SALT LAKE CITY — With stunning views of the Wasatch Mountains as the backdrop, Spring Mobile Ballpark is one of the most picturesque minor league ballparks in America.
But Mike Baxter doesn’t want to be here.
The former Mets pinch hitter's heart is back in Queens, with his wife Diana, his father Ray and mother Maureen and especially his newborn son William.
“Your drive is always high to get back because it's what we always strive for and where we want to play,” Baxter said.
"It would be great to go back. I’ve got to prove that I’ve earned my way back. I feel like I’m on the right path to do that.”
Baxter, who had seemingly carved his niche as a productive pinch hitter and who forever etched his place in Mets history by making a dramatic catch in Johan Santana’s 2012 no-hitter — the first in club history — was sent down by the Mets a month ago, along with struggling first baseman Ike Davis and pitcher Robert Carson.
After playing parts of three seasons at Citi Field, a short distance from his childhood home in Whitestone and playing the part of hometown hero, Baxter is back in the Pacific Coast League. He’s trying to fight his way to the big leagues like he did five years ago when he was in the San Diego Padres farm system and called Portland, Oregon, home.
“It’s a different perspective,” Baxter said. “I think once you experience the major leagues, settle in there and feel like you’ve created a spot for yourself, it’s difficult to come back. You never want to [have to] come back.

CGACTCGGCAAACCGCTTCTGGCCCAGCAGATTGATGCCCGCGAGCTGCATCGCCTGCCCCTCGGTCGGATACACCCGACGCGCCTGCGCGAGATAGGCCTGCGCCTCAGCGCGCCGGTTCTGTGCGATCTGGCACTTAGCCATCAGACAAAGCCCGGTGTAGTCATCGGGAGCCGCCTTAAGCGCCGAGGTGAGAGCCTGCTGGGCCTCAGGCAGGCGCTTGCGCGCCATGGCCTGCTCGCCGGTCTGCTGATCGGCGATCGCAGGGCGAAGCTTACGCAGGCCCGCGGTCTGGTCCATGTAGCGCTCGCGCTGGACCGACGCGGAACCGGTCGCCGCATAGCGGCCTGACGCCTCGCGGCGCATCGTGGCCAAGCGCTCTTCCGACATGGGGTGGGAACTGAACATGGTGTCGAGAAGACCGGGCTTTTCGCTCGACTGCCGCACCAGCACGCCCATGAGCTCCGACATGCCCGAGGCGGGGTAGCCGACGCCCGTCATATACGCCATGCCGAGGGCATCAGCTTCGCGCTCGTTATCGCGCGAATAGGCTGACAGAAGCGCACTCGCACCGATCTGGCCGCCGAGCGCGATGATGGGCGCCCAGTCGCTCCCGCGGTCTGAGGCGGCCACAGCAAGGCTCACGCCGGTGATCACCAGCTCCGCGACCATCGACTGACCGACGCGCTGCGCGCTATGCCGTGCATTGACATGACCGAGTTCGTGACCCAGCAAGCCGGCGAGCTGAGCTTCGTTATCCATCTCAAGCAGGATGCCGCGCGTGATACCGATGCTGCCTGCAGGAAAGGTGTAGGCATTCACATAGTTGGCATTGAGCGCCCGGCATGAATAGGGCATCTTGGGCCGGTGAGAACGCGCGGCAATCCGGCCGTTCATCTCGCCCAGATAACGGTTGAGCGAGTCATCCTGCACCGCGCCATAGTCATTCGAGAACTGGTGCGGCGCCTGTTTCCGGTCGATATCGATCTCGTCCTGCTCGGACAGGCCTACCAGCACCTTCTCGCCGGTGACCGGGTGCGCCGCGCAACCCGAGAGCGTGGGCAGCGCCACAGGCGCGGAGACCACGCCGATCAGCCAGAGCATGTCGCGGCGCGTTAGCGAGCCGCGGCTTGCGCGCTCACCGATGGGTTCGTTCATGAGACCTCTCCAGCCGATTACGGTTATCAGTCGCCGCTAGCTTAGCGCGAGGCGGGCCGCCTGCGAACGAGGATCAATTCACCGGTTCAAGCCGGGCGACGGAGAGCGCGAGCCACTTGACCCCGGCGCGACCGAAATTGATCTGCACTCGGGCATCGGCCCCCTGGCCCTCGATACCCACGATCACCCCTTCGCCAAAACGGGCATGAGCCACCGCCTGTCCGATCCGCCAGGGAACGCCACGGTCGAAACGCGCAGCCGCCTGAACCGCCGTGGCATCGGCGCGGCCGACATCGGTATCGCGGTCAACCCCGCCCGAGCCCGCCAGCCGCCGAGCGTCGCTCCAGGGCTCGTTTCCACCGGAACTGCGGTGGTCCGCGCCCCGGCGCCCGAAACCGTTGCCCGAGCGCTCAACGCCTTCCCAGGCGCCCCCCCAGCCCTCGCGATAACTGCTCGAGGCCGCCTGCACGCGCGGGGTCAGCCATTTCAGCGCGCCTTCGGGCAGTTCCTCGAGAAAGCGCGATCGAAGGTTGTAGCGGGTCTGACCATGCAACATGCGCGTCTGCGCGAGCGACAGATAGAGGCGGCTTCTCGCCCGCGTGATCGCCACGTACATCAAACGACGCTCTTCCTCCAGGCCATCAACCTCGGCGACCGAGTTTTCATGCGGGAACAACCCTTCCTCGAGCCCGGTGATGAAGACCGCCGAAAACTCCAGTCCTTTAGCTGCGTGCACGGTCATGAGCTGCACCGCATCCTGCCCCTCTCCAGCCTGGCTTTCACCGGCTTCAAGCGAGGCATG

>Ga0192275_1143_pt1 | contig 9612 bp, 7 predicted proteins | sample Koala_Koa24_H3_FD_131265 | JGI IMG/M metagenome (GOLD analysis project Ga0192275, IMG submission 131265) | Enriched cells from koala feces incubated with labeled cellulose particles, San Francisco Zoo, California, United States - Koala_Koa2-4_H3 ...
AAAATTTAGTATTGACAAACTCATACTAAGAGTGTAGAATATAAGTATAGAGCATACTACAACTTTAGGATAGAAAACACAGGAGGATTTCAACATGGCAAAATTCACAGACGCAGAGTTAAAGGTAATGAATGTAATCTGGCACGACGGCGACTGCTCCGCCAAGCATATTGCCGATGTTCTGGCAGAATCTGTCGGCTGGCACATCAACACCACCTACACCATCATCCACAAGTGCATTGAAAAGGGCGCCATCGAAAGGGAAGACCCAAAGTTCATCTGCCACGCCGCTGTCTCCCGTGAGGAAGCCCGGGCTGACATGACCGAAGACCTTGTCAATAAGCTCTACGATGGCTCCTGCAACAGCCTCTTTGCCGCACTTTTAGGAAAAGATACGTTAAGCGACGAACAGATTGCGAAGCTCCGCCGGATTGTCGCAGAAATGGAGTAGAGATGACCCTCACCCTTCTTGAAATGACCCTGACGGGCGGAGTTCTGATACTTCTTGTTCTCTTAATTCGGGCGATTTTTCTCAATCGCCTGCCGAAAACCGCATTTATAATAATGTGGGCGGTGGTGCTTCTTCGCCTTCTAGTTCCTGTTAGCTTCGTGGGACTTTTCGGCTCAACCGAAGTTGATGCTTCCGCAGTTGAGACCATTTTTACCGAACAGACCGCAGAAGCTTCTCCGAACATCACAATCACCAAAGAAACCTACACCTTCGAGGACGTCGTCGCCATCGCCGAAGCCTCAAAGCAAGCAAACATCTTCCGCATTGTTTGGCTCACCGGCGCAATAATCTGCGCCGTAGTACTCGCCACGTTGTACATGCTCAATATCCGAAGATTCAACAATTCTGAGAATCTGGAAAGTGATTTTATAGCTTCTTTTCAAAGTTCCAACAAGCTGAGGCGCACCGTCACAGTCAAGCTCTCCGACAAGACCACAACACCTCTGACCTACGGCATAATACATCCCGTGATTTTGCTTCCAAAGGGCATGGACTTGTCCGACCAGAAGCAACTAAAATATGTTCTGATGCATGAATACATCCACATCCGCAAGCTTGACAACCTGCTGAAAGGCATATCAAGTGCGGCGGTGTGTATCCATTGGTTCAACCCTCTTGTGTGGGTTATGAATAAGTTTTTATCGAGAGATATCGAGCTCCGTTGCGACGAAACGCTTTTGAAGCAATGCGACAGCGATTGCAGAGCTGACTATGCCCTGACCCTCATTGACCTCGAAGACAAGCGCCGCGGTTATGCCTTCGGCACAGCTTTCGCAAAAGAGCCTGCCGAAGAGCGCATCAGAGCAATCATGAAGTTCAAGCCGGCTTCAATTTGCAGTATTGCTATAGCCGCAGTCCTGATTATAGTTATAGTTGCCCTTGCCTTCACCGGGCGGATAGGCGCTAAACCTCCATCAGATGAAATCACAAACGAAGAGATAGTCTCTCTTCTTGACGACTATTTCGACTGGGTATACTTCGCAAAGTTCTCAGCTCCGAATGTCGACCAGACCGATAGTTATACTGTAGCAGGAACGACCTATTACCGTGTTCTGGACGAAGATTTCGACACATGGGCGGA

"The goal is to stay in the major leagues as long as you can.”
Baxter, who was hitting .212 with the Mets, wasn’t happy to be sent down, but he understood. He said he took 24 hours to process the move and then went right to work when he arrived in Las Vegas, home of the Mets Triple-A affiliate, the Las Vegas 51s.
“I brought that upon myself,” Baxter said. “I didn’t play well enough this year to stay. I find myself in Vegas and the good thing about coming down is I’ve had a chance to play every day since I’ve been here. The best part is getting at-bats and playing every night again.”
With help from Las Vegas hitting coach George Greer and manager Wally Backman, Baxter said he’s corrected some of his issues at the plate and he’s seeing the results over the past week or so.
A former standout at Archbishop Molloy, Baxter grew up a Mets fan in Whitestone and helped lead the Stanners to the 2002 CHSAA title at Shea Stadium. It was the last of legendary coach Jack Curran's 17 baseball city titles.
He went to Columbia for a year, but transfered to college baseball powerhouse Vanderbilt before being selected by the San Diego Padres in the fourth round of the 2005 draft. He spent six long years in the minors before making his major league debut for the Padres on Sept. 6, 2010.
Baxter is hitting .563 since July 6, including going 2-for-4 with a walk, triple, RBI and two runs scored in a win over the Salt Lake Bees Tuesday night.
While his hitting streak was snapped at four games in a 7-4 loss Wednesday night in the series finale, he reached base three times — walking twice and getting hit by a pitch in his five at-bats.
“It’s not the amount of hits that’s come, it’s the quality of at-bats, the ability to recognize pitches,” Baxter said. “It’s been going better than it has pretty much all season.”
After a three-game series against Tacoma in Las Vegas, Baxter is coming home. This time, it’s just four days during the All-Star Break.
Next time, Baxter hopes it's for good.
“It’s another bump in the road,” Baxter said. “It’s been a long road, but hopefully I can get around it and get back.”